Sen. Herb Kohl (D-Wis.) introduced the Hybrid and Electric Trucks and Infrastructure Act in June. Besides the tax break for vehicle purchases, the bill would provide credits for recharging and fueling infrastructure for electric and alternative-fuel vehicles, as well as for anti-idling devices, he said.
“The upfront cost to purchase hybrid or electric trucks — or to retrofit an existing fleet — is high,” Kohl said in a statement. “This credit provides the incentive to get those businesses off the sidelines.”
The bill, co-sponsored by Sen. Roy Blunt (R-Mo.) would reinstate a hybrid truck tax credit that was eliminated in 2010 and also expand it to include all-electric trucks.
Smith Electric Vehicles, which manufactures electric trucks, hosted an event July 12 on Capitol Hill to boost support for the legislation and educate legislators about its trucks.
“By offering some level of continued financial incentive for the large corporations who are predominant acquirers of these vehicles, it just makes the economic case that much easier,” said Bryan Hansel, the company’s CEO.
Smith, Kansas City, Mo., makes straight trucks designed around an urban delivery model. Current technology allows a maximum range of 150 miles per battery charge, so Smith’s vehicles would not be practical for over-the-road trucking in the near future, Hansel said.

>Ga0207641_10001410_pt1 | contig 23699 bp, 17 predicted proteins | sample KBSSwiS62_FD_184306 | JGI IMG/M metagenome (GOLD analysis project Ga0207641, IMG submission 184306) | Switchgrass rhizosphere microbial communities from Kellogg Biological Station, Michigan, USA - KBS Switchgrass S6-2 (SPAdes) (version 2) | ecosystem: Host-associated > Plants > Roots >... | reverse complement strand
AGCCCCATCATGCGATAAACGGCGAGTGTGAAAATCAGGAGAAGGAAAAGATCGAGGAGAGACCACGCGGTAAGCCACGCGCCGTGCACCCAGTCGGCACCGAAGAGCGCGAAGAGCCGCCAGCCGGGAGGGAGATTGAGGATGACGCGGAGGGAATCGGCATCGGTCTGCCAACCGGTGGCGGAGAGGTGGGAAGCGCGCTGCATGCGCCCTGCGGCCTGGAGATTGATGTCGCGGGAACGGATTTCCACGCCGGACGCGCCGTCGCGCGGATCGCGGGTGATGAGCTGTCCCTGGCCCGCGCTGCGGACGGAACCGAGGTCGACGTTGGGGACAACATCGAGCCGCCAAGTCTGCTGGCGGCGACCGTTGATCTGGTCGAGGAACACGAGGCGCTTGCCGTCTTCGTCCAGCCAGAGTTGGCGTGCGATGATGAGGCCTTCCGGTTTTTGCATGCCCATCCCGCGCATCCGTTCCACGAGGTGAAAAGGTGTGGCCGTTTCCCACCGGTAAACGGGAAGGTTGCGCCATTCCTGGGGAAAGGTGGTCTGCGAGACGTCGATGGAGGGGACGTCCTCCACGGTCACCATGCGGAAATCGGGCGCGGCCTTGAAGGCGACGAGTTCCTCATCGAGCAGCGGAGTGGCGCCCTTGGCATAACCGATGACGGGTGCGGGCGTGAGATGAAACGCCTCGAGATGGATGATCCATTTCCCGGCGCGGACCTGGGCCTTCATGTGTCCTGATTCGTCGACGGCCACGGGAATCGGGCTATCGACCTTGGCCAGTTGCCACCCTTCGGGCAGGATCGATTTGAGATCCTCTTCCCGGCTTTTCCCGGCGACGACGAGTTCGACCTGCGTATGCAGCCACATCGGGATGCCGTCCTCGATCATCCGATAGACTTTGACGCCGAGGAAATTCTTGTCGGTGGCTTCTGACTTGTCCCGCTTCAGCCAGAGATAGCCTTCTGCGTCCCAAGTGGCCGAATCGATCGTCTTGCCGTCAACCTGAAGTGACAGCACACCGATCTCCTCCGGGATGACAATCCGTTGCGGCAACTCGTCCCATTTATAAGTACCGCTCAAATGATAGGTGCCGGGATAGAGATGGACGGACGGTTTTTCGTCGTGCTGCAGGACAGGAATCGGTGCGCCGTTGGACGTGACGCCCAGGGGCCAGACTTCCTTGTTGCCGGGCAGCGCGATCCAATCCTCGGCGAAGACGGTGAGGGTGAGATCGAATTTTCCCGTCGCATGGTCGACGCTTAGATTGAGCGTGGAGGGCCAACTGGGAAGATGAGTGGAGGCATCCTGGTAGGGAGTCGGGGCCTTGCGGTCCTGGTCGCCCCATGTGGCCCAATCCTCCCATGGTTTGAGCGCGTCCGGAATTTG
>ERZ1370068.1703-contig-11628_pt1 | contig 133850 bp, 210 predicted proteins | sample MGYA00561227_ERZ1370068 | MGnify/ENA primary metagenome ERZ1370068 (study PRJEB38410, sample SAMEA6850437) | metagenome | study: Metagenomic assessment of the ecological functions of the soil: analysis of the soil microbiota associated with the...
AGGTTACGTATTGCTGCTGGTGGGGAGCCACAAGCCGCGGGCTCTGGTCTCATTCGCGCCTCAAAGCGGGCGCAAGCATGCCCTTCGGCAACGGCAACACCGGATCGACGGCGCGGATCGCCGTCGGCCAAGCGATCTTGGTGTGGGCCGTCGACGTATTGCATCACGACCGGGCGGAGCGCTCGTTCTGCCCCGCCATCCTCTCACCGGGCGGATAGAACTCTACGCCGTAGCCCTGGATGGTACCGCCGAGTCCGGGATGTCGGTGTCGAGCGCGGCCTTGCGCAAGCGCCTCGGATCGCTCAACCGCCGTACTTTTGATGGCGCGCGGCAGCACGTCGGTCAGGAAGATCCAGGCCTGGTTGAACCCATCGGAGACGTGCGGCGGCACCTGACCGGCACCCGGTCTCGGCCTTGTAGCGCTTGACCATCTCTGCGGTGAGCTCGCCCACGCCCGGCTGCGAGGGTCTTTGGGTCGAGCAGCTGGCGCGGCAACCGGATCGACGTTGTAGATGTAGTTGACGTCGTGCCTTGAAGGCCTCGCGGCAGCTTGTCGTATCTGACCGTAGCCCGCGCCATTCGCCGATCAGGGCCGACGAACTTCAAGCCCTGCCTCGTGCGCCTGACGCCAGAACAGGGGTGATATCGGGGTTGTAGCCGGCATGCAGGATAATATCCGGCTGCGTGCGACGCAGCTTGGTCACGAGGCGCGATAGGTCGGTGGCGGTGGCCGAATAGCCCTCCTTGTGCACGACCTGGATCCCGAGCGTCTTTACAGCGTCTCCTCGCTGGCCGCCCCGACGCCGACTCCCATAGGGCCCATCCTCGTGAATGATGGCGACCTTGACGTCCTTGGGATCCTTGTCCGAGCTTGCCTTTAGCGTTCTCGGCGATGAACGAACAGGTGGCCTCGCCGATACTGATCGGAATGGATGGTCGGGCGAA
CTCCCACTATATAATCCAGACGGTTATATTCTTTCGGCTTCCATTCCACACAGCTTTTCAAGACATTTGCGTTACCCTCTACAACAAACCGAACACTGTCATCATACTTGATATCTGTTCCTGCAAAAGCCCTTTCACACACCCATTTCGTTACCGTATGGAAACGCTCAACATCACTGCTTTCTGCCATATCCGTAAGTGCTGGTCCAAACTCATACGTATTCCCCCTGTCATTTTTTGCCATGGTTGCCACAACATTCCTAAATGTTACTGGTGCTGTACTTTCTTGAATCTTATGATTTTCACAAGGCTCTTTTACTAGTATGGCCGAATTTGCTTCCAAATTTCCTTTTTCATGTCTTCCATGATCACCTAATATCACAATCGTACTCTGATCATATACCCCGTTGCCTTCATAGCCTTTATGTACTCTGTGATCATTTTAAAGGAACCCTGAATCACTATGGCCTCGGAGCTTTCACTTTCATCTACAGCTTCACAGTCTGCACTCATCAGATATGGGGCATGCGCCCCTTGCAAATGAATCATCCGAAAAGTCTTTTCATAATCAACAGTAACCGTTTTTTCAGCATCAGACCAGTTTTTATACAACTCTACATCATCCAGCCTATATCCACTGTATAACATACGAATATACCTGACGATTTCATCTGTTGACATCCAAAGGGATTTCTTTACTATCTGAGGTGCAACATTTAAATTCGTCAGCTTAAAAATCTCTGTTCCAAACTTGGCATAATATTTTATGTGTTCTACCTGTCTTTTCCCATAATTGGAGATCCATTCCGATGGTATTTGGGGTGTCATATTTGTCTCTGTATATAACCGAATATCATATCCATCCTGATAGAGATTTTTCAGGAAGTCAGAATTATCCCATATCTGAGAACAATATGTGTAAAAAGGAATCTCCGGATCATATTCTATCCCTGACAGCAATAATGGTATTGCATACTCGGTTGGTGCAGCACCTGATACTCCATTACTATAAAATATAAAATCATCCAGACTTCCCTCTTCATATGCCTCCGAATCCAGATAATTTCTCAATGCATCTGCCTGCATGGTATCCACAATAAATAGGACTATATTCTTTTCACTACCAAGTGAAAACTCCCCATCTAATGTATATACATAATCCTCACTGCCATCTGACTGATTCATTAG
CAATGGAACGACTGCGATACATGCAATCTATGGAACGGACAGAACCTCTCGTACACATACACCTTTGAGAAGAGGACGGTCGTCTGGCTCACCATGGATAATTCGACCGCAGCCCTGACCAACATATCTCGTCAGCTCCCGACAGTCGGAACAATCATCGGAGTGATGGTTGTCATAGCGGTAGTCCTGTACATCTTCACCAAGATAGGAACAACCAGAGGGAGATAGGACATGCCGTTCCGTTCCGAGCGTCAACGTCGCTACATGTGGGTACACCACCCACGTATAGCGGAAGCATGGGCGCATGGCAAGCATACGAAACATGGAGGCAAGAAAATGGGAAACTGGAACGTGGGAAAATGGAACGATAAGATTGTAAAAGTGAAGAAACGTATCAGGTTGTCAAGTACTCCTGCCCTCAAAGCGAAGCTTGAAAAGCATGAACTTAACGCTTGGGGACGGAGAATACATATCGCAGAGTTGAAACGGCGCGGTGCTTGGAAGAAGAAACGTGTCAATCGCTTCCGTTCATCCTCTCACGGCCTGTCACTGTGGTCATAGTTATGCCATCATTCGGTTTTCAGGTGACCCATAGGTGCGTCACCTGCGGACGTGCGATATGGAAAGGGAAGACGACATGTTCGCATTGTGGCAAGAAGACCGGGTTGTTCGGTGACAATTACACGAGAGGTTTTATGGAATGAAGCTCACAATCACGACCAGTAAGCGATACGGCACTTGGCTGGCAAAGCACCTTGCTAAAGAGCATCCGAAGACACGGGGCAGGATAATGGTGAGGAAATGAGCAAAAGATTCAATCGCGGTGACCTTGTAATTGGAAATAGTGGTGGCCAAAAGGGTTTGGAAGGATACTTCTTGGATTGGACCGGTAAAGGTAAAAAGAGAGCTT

“This tax credit . . . is enough to really take a year or more off of the return on investment,” he said.
Smith’s base-model straight truck sells for about $85,000, Hansel said. A more-typical model costs about $100,000.
According to the Senate legislation, the per-vehicle tax credit, which would not expire until 2015, would be based on the incremental cost of the truck, which the legislation defines as the difference between the vehicle and a similar vehicle without the fuel-efficiency technology.
The more fuel-efficient a truck is when compared with a truck with a conventional engine, the larger the potential tax credit.
The Kohl legislation also extends until 2013 a tax credit for refueling and recharging infrastructure for alternative-fuel and electric vehicles. That credit currently is in place but is scheduled to expire at the end of this year.
Lastly, the bill adds a new credit for anti-idling infrastructure, such as idling-reduction stations at truck stops, and for anti-idling equipment installed on trucks, such as auxiliary power units.
That credit would last until 2013 and would be capped at $3,500 per device.
Rep. Sander Levin (D-Mich.) sponsored similar legislation in the House of Representatives in the previous congressional session, but it was not approved before the end of the session. A Levin spokesman did not return a call before press time asking if he would sponsor similar legislation again.